This Week’s Liturgy Calendar.
Ordinary Season of the Year. (a)
Weekdays – Year 1
Sunday 12th November: Thirty-Second Sunday of the Year. (a)
The first reading, from the Book of Wisdom, is a great canticle of praise in honour of wisdom itself. Wisdom can be found by all those who seek it.
St. Paul, in the second reading, consoles his converts at Thessalonika who are worried about their dead loved ones who have died before the return of the Lord.
The parable, in St. Matthew’s Gospel, urges us to be ready because we do not know the day or the hour of the Lord’s coming. It is a warning against complacency in our commitment to Christ.
Monday 13th November: Monday of the 32nd week of the year.
We move back into the Old Testament and to the Book of Wisdom. The first section of the book talks of the last and final things. Today’s extract begins with and exhortation to justice which the author describes as the key to all wisdom. Seek God and he will come to you.
In one short section of the Gospel, we are confronted with three basic areas of concern for the disciple of Jesus – scandal, forgiveness and the necessity of faith. Have faith, we are told, and you won’t give scandal. Learn to forgive as often as the other says sorry.
Tuesday 14th November: Monday of the 32nd week of the year.
The Jews at this time did not have clear ideas about life after death. The author here believes that the just would have life with God forever because his mercy endures forever.
We reminded that without question we must do our duty in following Christ.
Wednesday 15th November: Wednesday of 32nd week of the year.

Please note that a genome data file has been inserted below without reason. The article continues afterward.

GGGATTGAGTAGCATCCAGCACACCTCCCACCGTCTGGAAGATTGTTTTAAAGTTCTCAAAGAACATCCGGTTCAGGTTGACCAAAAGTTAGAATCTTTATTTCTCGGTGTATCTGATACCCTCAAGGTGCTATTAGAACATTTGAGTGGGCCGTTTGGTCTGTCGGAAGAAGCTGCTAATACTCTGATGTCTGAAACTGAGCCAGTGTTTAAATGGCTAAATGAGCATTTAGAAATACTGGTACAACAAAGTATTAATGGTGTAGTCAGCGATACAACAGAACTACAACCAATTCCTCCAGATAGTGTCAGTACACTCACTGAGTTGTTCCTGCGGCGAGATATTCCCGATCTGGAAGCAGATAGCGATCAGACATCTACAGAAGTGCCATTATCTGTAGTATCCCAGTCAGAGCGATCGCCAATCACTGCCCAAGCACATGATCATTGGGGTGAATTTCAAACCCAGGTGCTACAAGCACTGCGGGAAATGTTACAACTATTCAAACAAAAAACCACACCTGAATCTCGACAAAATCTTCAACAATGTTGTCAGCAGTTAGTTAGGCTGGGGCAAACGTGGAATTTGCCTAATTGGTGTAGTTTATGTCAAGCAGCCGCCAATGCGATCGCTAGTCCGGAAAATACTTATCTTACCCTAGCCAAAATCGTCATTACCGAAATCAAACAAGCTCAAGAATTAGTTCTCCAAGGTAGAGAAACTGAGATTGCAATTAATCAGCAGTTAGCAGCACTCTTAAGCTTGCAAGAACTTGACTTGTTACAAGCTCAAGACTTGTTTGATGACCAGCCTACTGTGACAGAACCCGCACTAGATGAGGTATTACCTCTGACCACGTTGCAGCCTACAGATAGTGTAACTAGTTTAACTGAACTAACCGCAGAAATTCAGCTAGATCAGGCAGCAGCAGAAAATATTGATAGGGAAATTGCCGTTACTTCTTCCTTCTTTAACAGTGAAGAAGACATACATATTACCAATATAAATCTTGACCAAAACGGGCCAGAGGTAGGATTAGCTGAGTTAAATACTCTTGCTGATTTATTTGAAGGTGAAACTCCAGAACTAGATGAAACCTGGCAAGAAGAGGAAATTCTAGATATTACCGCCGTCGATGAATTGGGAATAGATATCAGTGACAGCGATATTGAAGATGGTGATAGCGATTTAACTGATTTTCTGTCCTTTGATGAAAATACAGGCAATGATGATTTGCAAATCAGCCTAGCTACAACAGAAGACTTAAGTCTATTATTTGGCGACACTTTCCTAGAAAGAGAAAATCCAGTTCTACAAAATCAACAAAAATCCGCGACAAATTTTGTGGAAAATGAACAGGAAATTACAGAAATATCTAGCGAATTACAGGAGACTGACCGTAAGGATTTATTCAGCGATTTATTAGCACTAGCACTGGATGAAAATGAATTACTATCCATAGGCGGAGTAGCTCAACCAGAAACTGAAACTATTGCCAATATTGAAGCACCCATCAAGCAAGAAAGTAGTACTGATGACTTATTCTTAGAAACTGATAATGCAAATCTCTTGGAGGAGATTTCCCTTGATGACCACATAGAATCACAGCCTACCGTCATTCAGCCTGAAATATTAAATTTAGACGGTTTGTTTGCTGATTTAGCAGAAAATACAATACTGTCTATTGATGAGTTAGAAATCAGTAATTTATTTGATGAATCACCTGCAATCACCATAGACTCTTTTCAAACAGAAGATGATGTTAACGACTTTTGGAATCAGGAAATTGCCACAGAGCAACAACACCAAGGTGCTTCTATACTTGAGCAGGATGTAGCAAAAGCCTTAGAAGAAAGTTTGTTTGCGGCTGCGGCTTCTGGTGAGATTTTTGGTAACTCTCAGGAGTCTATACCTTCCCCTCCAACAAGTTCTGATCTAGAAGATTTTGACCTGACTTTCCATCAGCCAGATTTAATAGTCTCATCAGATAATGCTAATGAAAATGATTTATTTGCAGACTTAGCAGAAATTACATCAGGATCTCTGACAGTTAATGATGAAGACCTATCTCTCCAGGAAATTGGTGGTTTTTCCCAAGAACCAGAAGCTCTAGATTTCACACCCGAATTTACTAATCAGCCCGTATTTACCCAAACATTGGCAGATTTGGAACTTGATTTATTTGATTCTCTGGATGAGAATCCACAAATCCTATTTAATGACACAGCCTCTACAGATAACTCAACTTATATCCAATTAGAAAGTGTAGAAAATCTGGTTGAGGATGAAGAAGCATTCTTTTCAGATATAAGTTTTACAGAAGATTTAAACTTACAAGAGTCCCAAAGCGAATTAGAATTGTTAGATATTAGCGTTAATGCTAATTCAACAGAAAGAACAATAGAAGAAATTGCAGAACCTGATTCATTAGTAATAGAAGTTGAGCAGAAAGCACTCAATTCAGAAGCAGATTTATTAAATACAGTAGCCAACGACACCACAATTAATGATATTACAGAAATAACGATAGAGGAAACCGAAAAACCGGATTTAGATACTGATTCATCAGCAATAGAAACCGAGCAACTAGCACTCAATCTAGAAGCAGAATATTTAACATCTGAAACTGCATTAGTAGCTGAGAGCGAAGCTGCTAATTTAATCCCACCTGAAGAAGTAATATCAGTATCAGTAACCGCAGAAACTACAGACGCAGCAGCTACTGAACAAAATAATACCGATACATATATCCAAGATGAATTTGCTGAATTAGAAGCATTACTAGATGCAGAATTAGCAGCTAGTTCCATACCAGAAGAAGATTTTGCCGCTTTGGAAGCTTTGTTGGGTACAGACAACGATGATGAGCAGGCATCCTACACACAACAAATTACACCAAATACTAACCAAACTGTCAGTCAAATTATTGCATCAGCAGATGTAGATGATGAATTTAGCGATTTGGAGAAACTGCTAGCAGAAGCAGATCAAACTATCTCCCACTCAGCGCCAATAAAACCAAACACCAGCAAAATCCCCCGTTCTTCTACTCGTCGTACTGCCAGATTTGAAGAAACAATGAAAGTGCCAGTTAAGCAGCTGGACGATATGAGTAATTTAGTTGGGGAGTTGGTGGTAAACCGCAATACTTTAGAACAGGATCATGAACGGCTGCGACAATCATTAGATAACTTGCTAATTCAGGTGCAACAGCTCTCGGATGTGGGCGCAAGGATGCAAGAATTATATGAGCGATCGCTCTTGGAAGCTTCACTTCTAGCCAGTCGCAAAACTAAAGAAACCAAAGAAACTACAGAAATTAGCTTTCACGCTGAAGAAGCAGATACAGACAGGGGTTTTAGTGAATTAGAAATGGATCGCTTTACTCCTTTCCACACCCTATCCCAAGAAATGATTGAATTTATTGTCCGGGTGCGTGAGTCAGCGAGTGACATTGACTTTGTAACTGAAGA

Today’s reading comes from the end of the first section of the Book of Wisdom. The author reminds those with power where they get that power from. It is God who gives them any power they have. They will have to answer to him for how they have used that power.
Jesus talks about the need to include a prayer of thanksgiving when we pray, something that is easily overlooked.
Thursday 16th November: Feast of St. Margaret of Scotland.
Margaret was born in Hungary in 1046. She was a relative of Edward the Confessor. When she was 24, she married Malcolm Canmore, the King of Scotland and bore him eight children. She was a good wife and promoted family values as well as promoting education and faith in her adopted country. She tried to ensure that priests came to all parts of Scotland and lived a life of prayer and austerity. She died in 1093 and is the secondary patron of Scotland, after St. Andrew.
Friday 17th November: Memorial of St. Elizabeth of Hungary.
Elizabeth was born in 1207, the daughter of King Andrew of Hungary. She was married and had three children. After the death of her husband, she led a life of poverty and spent her life caring for the sick in a hospice that she had built. She died in 1231, aged 24.
Saturday 18th November: Saturday in the 32nd week of the year.
We have another extract from the Book of Wisdom. The author has been referring to many of the powerful actions in saving the People of Israel from the Egyptians who did not read the signs and understand the special relationship between God and his people. The author reminds the people that God will reward the good and punish the evil doer.
In the parable from St. Luke’s Gospel, the message is that of persevering in our prayer, following the example of the old woman with the judge.
They shall not grow old, as we that are left grow old:
Age shall not weary them, nor the years condemn.
At the going down of the sun and in the morning
We will remember them
Grant unto them
Let perpetual light
shine upon them.
May they rest in peace.